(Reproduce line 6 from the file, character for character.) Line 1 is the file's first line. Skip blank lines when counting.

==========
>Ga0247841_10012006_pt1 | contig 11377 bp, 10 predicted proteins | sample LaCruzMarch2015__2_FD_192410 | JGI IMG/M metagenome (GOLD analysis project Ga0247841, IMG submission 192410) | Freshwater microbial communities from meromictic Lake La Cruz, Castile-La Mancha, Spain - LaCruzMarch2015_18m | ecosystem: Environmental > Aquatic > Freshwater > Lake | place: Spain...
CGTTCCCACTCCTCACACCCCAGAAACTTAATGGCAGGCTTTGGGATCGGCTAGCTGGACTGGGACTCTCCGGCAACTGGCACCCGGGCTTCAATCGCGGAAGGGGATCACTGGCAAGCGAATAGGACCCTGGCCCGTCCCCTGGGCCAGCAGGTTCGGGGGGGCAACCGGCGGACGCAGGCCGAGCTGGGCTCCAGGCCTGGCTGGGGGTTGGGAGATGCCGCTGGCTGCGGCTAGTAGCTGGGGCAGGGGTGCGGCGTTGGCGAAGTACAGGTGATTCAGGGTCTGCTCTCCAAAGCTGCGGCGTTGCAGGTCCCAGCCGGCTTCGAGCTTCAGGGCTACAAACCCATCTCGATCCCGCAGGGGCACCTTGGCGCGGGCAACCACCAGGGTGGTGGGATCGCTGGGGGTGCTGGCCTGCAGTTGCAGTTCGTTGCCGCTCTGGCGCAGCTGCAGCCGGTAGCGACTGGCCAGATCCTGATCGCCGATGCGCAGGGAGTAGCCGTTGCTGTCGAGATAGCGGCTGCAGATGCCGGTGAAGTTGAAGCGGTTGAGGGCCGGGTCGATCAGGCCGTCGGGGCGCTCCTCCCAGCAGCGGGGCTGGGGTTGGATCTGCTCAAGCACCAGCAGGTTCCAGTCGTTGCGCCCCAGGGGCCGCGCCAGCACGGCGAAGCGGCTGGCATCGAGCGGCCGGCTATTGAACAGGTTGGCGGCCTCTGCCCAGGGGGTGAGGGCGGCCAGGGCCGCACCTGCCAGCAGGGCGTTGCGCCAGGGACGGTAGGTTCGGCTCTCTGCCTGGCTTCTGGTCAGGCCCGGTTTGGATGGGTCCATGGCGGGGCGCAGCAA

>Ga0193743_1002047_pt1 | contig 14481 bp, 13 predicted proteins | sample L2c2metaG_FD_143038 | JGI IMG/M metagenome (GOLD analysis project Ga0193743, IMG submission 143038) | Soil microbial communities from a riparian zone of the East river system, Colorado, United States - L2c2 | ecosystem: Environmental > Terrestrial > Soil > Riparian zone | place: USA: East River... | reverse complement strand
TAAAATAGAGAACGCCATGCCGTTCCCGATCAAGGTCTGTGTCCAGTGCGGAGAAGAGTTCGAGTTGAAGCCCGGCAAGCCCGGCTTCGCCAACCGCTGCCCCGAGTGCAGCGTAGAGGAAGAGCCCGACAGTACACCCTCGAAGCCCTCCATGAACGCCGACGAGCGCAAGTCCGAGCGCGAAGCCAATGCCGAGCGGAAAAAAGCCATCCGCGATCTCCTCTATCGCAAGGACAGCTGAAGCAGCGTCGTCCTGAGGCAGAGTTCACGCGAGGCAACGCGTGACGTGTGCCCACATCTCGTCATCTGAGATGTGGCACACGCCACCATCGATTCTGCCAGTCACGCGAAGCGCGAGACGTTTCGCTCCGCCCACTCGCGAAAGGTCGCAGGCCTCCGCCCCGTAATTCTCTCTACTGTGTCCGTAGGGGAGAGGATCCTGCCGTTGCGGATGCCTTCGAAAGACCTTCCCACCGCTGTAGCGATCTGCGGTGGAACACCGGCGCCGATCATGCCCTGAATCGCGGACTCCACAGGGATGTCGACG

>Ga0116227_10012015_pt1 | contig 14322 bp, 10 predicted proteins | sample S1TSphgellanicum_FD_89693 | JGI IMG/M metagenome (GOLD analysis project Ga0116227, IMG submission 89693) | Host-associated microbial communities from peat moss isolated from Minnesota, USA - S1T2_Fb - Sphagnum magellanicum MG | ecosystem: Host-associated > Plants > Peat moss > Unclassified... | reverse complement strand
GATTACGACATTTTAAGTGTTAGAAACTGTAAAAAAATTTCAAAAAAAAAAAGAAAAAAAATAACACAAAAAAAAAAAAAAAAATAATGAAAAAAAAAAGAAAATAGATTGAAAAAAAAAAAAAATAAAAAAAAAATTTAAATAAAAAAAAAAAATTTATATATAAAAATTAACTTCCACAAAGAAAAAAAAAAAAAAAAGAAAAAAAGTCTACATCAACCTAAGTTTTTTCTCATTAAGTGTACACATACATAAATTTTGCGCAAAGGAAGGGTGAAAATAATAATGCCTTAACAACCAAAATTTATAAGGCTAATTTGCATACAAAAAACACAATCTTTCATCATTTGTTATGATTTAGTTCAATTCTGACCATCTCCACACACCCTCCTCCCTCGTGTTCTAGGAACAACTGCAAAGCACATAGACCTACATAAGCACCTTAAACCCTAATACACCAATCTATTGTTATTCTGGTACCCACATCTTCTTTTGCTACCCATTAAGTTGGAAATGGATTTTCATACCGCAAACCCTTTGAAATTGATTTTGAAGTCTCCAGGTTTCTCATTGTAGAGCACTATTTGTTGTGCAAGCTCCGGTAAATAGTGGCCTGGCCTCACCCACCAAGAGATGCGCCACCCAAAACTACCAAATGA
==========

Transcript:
GATTACGACATTTTAAGTGTTAGAAACTGTAAAAAAATTTCAAAAAAAAAAAGAAAAAAAATAACACAAAAAAAAAAAAAAAAATAATGAAAAAAAAAAGAAAATAGATTGAAAAAAAAAAAAAATAAAAAAAAAATTTAAATAAAAAAAAAAAATTTATATATAAAAATTAACTTCCACAAAGAAAAAAAAAAAAAAAAGAAAAAAAGTCTACATCAACCTAAGTTTTTTCTCATTAAGTGTACACATACATAAATTTTGCGCAAAGGAAGGGTGAAAATAATAATGCCTTAACAACCAAAATTTATAAGGCTAATTTGCATACAAAAAACACAATCTTTCATCATTTGTTATGATTTAGTTCAATTCTGACCATCTCCACACACCCTCCTCCCTCGTGTTCTAGGAACAACTGCAAAGCACATAGACCTACATAAGCACCTTAAACCCTAATACACCAATCTATTGTTATTCTGGTACCCACATCTTCTTTTGCTACCCATTAAGTTGGAAATGGATTTTCATACCGCAAACCCTTTGAAATTGATTTTGAAGTCTCCAGGTTTCTCATTGTAGAGCACTATTTGTTGTGCAAGCTCCGGTAAATAGTGGCCTGGCCTCACCCACCAAGAGATGCGCCACCCAAAACTACCAAATGA